Tuesday, November 8, 2011

Blue Moon 2011 Online Sale

Shown below are the paintings I put in the Once in a Blue Moon Show, a fundraiser for The Land Trust for Tennessee. "The Spotted Calf" sold, and the three framed paintings from this group are available for online purchase here: . As with the "real life" show, 45% of these purchases will go toward supporting The Land Trust for Tennessee.

Click any image for a larger view.

"Narcissus" - 8x10 - Preston Farm in Leiper's Fork - framed view
"The Red Barn" - 9x12 - Preston Farm in Leiper's Fork - framed view

"McEwen's Barn" - 6x8 - McEwen Farm near Williamsport - framed view
"Narcissus" - 8x 10 - Preston Farm in Leiper's Fork - unframed view
"The Red Barn" - 9x12 - Preston Farm in Leiper's Fork - unframed view
"McEwen's Barn" - 6x8 - McEwen Farm near Williamsport - unframed view
"Raven's Point" - 8x10 - Fiery Gizzard near Monteagle
"The Spotted Calf" - 6x6 - Windy Acres Farm in Orlinda
"Sunny Day" - 8x10 - Windy Acres Farm in Orlinda
"Sunset at the Farm" - 6x8 - Preston Farm in Leiper's Fork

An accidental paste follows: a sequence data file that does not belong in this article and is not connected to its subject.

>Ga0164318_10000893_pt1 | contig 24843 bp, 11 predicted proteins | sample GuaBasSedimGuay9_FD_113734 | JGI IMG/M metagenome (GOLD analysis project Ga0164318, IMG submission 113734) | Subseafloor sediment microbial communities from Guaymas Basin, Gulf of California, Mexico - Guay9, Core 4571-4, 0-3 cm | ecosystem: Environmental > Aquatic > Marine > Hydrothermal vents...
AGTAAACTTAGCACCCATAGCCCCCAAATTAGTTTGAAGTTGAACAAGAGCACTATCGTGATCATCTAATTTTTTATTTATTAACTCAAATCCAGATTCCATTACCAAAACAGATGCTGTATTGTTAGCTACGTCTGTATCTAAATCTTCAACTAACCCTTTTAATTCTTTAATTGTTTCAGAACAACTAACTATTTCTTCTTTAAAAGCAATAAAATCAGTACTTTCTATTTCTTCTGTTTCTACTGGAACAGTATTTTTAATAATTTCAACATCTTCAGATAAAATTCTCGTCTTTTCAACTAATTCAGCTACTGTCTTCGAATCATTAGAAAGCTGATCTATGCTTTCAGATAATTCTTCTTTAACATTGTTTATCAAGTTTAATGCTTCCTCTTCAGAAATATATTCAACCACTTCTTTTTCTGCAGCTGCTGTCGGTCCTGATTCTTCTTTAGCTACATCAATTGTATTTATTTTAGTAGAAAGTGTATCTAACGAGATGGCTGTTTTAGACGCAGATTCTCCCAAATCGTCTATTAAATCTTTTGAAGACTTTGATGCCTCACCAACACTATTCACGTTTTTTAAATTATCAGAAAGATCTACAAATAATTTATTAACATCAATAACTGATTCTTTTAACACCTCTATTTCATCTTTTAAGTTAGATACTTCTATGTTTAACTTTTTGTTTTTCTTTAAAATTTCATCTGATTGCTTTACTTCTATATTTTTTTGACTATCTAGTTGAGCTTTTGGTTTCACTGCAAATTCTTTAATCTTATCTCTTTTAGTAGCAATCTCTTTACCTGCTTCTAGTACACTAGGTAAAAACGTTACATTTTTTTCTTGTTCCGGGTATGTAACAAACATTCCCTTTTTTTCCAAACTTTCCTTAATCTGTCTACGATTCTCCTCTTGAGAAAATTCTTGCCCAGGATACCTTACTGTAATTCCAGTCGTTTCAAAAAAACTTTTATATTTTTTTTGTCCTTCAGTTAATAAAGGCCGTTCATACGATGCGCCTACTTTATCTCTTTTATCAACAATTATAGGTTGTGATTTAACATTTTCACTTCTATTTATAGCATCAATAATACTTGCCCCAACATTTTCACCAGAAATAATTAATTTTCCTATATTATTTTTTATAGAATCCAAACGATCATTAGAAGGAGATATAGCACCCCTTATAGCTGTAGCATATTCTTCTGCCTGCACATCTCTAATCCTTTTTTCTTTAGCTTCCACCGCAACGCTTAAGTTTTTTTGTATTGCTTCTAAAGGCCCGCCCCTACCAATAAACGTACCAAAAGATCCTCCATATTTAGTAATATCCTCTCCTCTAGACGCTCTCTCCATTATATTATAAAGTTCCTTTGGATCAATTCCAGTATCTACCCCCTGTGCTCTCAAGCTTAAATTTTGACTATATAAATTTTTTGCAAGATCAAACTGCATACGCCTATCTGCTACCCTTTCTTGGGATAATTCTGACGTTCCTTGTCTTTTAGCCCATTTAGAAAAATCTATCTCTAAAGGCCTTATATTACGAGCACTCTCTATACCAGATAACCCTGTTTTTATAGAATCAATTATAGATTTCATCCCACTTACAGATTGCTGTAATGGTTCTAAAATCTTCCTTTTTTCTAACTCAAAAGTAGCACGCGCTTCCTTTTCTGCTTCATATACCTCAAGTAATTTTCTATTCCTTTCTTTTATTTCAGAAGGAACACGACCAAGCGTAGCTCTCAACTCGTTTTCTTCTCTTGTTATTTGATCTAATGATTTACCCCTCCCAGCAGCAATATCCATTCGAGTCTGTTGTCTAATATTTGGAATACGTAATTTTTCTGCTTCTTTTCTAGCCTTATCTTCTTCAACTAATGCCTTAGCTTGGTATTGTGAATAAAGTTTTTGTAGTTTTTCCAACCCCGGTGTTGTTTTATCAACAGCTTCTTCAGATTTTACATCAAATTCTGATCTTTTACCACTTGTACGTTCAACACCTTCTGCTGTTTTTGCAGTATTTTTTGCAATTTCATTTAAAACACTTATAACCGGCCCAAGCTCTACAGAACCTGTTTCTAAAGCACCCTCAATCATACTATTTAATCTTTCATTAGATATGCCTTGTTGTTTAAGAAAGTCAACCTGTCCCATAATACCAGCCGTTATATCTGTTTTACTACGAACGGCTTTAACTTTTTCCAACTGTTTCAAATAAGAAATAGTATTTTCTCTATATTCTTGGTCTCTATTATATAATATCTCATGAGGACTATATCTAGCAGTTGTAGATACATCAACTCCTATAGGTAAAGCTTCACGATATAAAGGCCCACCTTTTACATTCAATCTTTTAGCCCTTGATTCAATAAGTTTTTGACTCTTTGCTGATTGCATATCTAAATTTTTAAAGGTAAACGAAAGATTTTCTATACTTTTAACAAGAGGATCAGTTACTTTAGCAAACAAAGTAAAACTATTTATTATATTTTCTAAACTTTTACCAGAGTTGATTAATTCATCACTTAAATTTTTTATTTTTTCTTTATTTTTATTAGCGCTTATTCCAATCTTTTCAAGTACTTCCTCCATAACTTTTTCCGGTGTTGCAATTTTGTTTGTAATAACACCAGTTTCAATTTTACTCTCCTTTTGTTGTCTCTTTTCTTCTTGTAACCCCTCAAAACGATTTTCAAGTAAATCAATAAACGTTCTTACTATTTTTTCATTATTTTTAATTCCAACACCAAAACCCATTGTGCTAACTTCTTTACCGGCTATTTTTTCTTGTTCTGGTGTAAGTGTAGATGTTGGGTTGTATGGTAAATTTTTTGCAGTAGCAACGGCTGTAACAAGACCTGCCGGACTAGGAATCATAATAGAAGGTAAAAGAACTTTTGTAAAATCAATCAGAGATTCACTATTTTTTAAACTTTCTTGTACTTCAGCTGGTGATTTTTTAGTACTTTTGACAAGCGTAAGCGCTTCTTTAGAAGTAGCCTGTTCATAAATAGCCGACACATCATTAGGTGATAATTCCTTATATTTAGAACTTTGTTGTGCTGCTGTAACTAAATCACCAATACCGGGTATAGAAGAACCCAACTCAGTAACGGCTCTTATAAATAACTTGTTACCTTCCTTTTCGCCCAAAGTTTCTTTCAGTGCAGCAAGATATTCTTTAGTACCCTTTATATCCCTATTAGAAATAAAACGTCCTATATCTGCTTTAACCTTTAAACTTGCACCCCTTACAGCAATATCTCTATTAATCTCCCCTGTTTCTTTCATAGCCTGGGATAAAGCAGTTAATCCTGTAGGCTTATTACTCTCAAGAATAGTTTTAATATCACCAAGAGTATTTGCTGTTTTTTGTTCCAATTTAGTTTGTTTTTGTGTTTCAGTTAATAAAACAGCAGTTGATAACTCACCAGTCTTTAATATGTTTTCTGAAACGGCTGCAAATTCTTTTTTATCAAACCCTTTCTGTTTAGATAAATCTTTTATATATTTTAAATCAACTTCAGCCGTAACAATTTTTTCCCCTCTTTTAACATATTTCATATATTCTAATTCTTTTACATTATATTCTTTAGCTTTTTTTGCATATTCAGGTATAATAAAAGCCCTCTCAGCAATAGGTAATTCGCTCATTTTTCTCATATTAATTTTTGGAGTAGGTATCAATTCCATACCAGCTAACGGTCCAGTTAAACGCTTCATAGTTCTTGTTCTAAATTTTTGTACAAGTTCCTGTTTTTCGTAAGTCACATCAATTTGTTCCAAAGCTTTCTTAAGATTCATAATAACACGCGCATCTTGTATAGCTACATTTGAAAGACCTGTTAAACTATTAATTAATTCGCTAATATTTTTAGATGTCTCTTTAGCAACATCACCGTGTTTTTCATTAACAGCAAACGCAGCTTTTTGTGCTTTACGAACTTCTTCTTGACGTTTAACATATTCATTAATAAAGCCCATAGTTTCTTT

"Sunset at the Lake" - 6x8 - Shawnee Waters in Gallatin
"Sinking Sun" - 6x8 - Preston Farm in Leiper's Fork
Contact me if interested in framed views of any other paintings on this post. Also be sure to check out all paintings available at the online show.

Thank you to all who have contributed to this fundraiser to preserve the land! 

Sunday, October 16, 2011

Recent Land Trust Property Excursions

Thank goodness for conservation groups like The Land Trust for Tennessee. This group has protected 60,000 acres of scenic and historic lands in this state. What a tragedy if these beautiful open spaces were to become crowded with concrete and commotion! The painting group I belong to, The Chestnut Group, is partnering with The Land Trust this coming weekend on October 22-23 to raise money for the Trust. This fundraiser, which includes live music, catering, and an art sale, is called the Once in a Blue Moon Show. Stop by if you can! For more details, call Beth Thomas at 244-5263.

The areas shown below are protected by The Land Trust, unless otherwise specified. I took the photos, except for the one that shows me painting the moon; that photo was by Chestnut member Bitsy King. I admit, this blog is morphing into a painting, drawing, and photography journal!

Click any photo to enlarge.
Painting atop a hill with a magical, 360˚ view of rolling countryside.

A hilltop view of McEwen barn

Moonrise over the hill. I'm down in the corner, painting the moon.

The following series of photos are from the living area of Hyde-Away Farm. This farm encompasses 200 acres of fields and woodlands. The Hyde family have a hidden-away home, guest house, and accommodations nestled in the woods.